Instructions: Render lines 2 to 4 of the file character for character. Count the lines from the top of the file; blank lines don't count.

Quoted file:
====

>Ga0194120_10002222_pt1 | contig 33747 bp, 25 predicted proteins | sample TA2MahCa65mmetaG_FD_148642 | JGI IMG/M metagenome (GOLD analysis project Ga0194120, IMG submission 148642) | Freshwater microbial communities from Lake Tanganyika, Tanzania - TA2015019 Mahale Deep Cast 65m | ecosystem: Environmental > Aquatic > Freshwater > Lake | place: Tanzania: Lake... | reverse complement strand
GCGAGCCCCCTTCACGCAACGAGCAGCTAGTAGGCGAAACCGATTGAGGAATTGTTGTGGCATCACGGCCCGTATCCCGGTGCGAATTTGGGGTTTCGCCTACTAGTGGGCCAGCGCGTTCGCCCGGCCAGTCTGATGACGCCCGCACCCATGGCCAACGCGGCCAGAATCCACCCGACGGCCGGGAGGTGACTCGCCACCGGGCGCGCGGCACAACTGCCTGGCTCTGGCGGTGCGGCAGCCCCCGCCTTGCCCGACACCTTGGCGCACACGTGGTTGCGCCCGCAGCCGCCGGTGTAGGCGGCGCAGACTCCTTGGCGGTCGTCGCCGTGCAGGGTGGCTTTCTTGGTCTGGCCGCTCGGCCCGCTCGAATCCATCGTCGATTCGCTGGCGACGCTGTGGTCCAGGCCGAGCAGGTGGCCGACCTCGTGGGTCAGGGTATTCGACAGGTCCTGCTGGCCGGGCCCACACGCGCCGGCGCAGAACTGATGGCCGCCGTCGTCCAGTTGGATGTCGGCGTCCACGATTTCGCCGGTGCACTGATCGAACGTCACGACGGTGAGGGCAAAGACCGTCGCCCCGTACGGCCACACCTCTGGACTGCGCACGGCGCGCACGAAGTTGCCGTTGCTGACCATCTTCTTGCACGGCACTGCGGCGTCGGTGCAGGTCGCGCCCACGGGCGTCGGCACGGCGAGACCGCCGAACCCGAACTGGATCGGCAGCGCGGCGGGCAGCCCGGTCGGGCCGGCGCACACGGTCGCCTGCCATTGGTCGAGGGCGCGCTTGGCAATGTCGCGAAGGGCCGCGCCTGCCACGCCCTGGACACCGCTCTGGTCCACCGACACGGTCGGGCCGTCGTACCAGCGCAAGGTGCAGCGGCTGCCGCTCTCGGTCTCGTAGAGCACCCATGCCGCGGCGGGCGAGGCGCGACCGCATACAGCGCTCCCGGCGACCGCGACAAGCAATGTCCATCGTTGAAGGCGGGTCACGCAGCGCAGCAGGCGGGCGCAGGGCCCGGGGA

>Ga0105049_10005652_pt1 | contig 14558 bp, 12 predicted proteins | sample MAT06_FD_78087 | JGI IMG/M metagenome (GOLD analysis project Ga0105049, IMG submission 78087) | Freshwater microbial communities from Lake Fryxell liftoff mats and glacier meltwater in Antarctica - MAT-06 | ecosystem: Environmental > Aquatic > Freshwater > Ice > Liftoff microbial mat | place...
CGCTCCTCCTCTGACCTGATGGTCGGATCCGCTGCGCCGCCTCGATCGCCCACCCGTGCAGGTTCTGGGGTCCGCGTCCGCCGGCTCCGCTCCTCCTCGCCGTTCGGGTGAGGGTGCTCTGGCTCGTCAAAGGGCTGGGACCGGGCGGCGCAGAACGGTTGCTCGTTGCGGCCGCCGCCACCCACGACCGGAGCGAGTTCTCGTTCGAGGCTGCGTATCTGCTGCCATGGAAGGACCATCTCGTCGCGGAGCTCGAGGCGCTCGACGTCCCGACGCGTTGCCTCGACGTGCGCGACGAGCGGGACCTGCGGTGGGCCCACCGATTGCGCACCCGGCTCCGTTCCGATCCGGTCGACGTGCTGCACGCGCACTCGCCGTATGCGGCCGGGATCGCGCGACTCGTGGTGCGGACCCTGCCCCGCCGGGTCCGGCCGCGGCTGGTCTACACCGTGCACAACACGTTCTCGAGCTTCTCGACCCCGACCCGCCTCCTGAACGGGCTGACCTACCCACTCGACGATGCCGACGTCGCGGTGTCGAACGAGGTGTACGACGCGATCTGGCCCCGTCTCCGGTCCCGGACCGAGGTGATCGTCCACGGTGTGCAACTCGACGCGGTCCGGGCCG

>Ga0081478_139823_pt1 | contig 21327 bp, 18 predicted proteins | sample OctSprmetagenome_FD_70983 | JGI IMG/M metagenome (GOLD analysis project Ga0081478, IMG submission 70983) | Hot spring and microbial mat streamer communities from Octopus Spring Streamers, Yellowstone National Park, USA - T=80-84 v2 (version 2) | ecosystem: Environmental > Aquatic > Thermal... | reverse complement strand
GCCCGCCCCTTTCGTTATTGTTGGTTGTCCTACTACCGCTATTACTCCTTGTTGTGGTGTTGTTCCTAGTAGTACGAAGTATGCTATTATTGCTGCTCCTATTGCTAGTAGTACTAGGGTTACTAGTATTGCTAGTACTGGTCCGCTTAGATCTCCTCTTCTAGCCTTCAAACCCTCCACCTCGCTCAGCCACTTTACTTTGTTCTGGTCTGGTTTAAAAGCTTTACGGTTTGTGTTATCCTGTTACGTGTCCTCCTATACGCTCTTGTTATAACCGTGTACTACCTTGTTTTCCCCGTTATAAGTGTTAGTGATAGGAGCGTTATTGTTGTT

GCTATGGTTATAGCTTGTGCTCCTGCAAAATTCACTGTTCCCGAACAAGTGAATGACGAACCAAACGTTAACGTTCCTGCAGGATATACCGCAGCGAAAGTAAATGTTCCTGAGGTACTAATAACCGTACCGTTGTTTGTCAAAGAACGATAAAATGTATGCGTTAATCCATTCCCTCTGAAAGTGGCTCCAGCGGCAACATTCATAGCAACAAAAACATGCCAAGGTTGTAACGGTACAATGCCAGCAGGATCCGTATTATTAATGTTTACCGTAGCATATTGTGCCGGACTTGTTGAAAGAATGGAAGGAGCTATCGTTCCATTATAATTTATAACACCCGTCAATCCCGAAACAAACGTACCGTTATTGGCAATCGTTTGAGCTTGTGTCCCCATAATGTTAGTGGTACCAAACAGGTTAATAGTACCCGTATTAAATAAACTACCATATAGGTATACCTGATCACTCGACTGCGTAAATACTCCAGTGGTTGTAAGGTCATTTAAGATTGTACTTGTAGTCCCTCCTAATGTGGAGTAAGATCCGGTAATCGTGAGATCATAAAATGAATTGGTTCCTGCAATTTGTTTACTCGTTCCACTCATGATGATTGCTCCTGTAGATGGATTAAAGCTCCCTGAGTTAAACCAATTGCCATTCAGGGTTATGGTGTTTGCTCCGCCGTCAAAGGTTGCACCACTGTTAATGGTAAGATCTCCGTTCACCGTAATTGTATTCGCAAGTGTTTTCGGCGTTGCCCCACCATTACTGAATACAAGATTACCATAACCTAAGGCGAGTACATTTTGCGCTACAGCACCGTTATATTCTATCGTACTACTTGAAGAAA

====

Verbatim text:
GCGAGCCCCCTTCACGCAACGAGCAGCTAGTAGGCGAAACCGATTGAGGAATTGTTGTGGCATCACGGCCCGTATCCCGGTGCGAATTTGGGGTTTCGCCTACTAGTGGGCCAGCGCGTTCGCCCGGCCAGTCTGATGACGCCCGCACCCATGGCCAACGCGGCCAGAATCCACCCGACGGCCGGGAGGTGACTCGCCACCGGGCGCGCGGCACAACTGCCTGGCTCTGGCGGTGCGGCAGCCCCCGCCTTGCCCGACACCTTGGCGCACACGTGGTTGCGCCCGCAGCCGCCGGTGTAGGCGGCGCAGACTCCTTGGCGGTCGTCGCCGTGCAGGGTGGCTTTCTTGGTCTGGCCGCTCGGCCCGCTCGAATCCATCGTCGATTCGCTGGCGACGCTGTGGTCCAGGCCGAGCAGGTGGCCGACCTCGTGGGTCAGGGTATTCGACAGGTCCTGCTGGCCGGGCCCACACGCGCCGGCGCAGAACTGATGGCCGCCGTCGTCCAGTTGGATGTCGGCGTCCACGATTTCGCCGGTGCACTGATCGAACGTCACGACGGTGAGGGCAAAGACCGTCGCCCCGTACGGCCACACCTCTGGACTGCGCACGGCGCGCACGAAGTTGCCGTTGCTGACCATCTTCTTGCACGGCACTGCGGCGTCGGTGCAGGTCGCGCCCACGGGCGTCGGCACGGCGAGACCGCCGAACCCGAACTGGATCGGCAGCGCGGCGGGCAGCCCGGTCGGGCCGGCGCACACGGTCGCCTGCCATTGGTCGAGGGCGCGCTTGGCAATGTCGCGAAGGGCCGCGCCTGCCACGCCCTGGACACCGCTCTGGTCCACCGACACGGTCGGGCCGTCGTACCAGCGCAAGGTGCAGCGGCTGCCGCTCTCGGTCTCGTAGAGCACCCATGCCGCGGCGGGCGAGGCGCGACCGCATACAGCGCTCCCGGCGACCGCGACAAGCAATGTCCATCGTTGAAGGCGGGTCACGCAGCGCAGCAGGCGGGCGCAGGGCCCGGGGA

>Ga0105049_10005652_pt1 | contig 14558 bp, 12 predicted proteins | sample MAT06_FD_78087 | JGI IMG/M metagenome (GOLD analysis project Ga0105049, IMG submission 78087) | Freshwater microbial communities from Lake Fryxell liftoff mats and glacier meltwater in Antarctica - MAT-06 | ecosystem: Environmental > Aquatic > Freshwater > Ice > Liftoff microbial mat | place...
CGCTCCTCCTCTGACCTGATGGTCGGATCCGCTGCGCCGCCTCGATCGCCCACCCGTGCAGGTTCTGGGGTCCGCGTCCGCCGGCTCCGCTCCTCCTCGCCGTTCGGGTGAGGGTGCTCTGGCTCGTCAAAGGGCTGGGACCGGGCGGCGCAGAACGGTTGCTCGTTGCGGCCGCCGCCACCCACGACCGGAGCGAGTTCTCGTTCGAGGCTGCGTATCTGCTGCCATGGAAGGACCATCTCGTCGCGGAGCTCGAGGCGCTCGACGTCCCGACGCGTTGCCTCGACGTGCGCGACGAGCGGGACCTGCGGTGGGCCCACCGATTGCGCACCCGGCTCCGTTCCGATCCGGTCGACGTGCTGCACGCGCACTCGCCGTATGCGGCCGGGATCGCGCGACTCGTGGTGCGGACCCTGCCCCGCCGGGTCCGGCCGCGGCTGGTCTACACCGTGCACAACACGTTCTCGAGCTTCTCGACCCCGACCCGCCTCCTGAACGGGCTGACCTACCCACTCGACGATGCCGACGTCGCGGTGTCGAACGAGGTGTACGACGCGATCTGGCCCCGTCTCCGGTCCCGGACCGAGGTGATCGTCCACGGTGTGCAACTCGACGCGGTCCGGGCCG